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Dear Thief

by Samantha Harvey

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15215181,828 (3.58)30
Fiction. Literature. HTML:

From acclaimed Orange Prize and Guardian First Book Award finalist Samantha Harvey, a stunning novel of female friendship, betrayal, and revenge

"You were going to work your way into my marriage and you were going to call its new three-way shape holy," writes the unnamed narrator of Dear Thief.

The thief is Nina, or Butterfly, who disappeared eighteen years earlier and who is being summoned by this letter, this bomb, these recollections, revisions, accusations, and confessions.

"Sometimes I imagine, out of sheer playfulness, that I am writing this as a kind of defence for having murdered and buried you under the patio."

Dear Thief is a letter to an old friend, a song, a jewel, and a continuously surprising triangular love story. Samantha Harvey writes with a dazzling blend of fury and beauty about the need for human connection and the brutal vulnerability that need exposes.

"While I write my spare hand might be doing anything for all you know; it might be driving a pin into your voodoo stomach."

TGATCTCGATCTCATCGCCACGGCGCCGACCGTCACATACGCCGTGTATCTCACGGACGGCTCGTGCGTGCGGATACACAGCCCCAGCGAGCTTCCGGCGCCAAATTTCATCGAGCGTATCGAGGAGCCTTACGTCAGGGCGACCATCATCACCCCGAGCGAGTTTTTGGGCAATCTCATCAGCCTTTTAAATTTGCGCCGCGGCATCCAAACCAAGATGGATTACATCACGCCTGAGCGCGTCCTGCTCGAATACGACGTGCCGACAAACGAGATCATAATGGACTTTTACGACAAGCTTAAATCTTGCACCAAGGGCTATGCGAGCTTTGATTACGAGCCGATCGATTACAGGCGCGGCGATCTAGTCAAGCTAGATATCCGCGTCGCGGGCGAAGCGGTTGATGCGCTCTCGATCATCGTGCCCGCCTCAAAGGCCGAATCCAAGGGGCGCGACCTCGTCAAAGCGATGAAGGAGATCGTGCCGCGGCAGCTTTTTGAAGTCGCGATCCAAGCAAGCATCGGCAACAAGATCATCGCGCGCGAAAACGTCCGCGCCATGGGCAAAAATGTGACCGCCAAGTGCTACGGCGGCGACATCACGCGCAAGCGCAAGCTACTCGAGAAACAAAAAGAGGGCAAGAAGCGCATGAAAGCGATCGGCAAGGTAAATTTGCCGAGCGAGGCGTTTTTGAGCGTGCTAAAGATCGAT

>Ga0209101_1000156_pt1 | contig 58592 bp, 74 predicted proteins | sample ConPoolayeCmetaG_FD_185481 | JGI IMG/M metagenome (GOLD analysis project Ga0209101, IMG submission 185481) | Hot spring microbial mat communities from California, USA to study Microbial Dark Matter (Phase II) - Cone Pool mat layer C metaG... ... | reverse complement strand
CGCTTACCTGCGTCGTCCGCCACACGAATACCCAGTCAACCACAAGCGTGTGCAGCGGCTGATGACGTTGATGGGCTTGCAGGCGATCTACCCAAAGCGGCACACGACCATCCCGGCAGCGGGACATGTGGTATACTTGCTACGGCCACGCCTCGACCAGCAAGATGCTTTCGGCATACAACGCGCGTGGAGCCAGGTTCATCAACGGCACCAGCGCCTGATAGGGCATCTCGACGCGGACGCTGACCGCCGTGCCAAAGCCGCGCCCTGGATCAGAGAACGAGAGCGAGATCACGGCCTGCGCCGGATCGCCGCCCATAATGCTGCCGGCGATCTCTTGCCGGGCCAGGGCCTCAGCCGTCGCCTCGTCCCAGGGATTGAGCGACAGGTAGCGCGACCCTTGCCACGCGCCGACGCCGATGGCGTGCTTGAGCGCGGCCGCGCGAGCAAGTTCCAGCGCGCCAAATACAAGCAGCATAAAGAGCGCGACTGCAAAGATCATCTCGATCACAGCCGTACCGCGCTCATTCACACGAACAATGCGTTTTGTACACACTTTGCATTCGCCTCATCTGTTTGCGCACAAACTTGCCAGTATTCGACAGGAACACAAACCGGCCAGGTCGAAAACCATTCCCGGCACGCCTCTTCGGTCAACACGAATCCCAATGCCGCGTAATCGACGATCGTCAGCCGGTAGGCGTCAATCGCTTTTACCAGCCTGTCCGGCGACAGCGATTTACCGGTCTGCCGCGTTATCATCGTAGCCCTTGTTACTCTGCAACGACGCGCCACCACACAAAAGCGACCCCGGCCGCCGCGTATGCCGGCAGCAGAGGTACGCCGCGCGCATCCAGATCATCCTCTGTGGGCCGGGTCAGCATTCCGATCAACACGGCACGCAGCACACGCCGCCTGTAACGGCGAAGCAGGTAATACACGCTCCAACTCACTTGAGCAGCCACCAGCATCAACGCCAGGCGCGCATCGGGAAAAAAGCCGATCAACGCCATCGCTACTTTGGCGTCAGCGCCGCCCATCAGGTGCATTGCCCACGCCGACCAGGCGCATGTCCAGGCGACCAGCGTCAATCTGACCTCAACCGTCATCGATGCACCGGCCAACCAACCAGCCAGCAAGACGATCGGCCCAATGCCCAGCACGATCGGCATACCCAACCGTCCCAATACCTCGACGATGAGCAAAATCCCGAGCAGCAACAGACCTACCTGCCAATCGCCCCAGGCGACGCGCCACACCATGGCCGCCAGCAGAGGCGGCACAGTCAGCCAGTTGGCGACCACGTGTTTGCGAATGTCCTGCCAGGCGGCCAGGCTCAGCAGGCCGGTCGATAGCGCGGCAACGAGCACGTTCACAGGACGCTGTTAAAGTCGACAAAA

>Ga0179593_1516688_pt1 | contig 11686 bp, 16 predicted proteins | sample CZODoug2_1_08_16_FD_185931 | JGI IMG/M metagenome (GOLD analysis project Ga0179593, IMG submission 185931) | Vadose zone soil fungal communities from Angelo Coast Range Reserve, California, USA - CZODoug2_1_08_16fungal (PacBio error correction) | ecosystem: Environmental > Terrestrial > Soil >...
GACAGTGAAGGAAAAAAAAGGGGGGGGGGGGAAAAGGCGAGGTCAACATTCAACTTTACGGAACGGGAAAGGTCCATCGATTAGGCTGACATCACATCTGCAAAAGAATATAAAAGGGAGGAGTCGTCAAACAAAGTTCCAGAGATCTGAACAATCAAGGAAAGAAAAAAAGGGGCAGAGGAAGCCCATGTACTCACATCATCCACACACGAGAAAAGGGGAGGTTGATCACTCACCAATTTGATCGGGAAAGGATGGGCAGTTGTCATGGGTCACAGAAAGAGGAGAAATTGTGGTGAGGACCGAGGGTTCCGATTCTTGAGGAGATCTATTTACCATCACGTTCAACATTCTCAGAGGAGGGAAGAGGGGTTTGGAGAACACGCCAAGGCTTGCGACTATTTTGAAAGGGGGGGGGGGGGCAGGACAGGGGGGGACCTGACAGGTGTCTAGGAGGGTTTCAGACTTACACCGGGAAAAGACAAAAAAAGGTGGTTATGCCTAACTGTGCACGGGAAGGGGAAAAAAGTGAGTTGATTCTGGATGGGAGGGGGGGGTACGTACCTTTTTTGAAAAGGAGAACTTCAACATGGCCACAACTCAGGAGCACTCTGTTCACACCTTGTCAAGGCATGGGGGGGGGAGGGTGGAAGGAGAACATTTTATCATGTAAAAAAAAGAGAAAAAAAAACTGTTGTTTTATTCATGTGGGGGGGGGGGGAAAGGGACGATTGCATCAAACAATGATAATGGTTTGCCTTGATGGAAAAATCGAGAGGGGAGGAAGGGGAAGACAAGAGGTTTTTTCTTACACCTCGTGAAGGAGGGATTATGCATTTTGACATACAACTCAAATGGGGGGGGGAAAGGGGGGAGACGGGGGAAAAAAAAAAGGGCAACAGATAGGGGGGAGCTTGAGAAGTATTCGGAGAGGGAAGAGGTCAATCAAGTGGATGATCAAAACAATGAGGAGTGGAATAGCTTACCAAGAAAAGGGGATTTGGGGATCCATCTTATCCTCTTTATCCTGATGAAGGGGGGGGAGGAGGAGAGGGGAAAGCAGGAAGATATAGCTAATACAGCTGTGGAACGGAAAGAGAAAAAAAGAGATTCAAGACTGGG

Dear Thief is a rare novel that traverses the human heart in a striking and indelible way.

.
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» See also 30 mentions

Showing 1-5 of 15 (next | show all)
As this book was sitting for years on the TBR, I forgot its themes or plot, so I kept it mysterious and delved into it. First, the cover seems misleading and I'm not sure how it fits? I want to keep it mysterious for other readers, so I won't be saying much. I will say though, that this sort of topic might be something that other writers can't pull off in my opinion... for this reader the plot would be bland and stale. BUT. Harvey does wonderful things on a sentence level, and sometimes it's the sentence style that can really carry a book for me, no matter the topic. And this is one of those, with its lovely appreciation of moments, small details and sentences. The book is like one of my favorite subtitled black and white movies that lingers on the little details. Am I being vague intentionally? Yes, as I would like this book to remain a mystery until others read it... though this is a good one to read if you want lighter problems in these dark times... If you like this book try:
The Dictionary of Animal Languages - Heidi Sopinka
Her Here - Amanda Dennis
Luster - Raven Leilani
Say Say Say - Lila Savage
The Rise & Fall of Great Powers - Tom Rachman
I realize some don't like comparing books to other books, but I like to place them on a spiderweb map, or a shelf in my mind. I think the books can only compliment each other! ( )
  booklove2 | Jan 10, 2022 |
Beautiful, thoughtful, dark & sharp, this letter to a best friend, Nina (aka Butterfly) written by the unnamed narrator will absorb you, then stay with you! ( )
  ShannonRose4 | Sep 15, 2020 |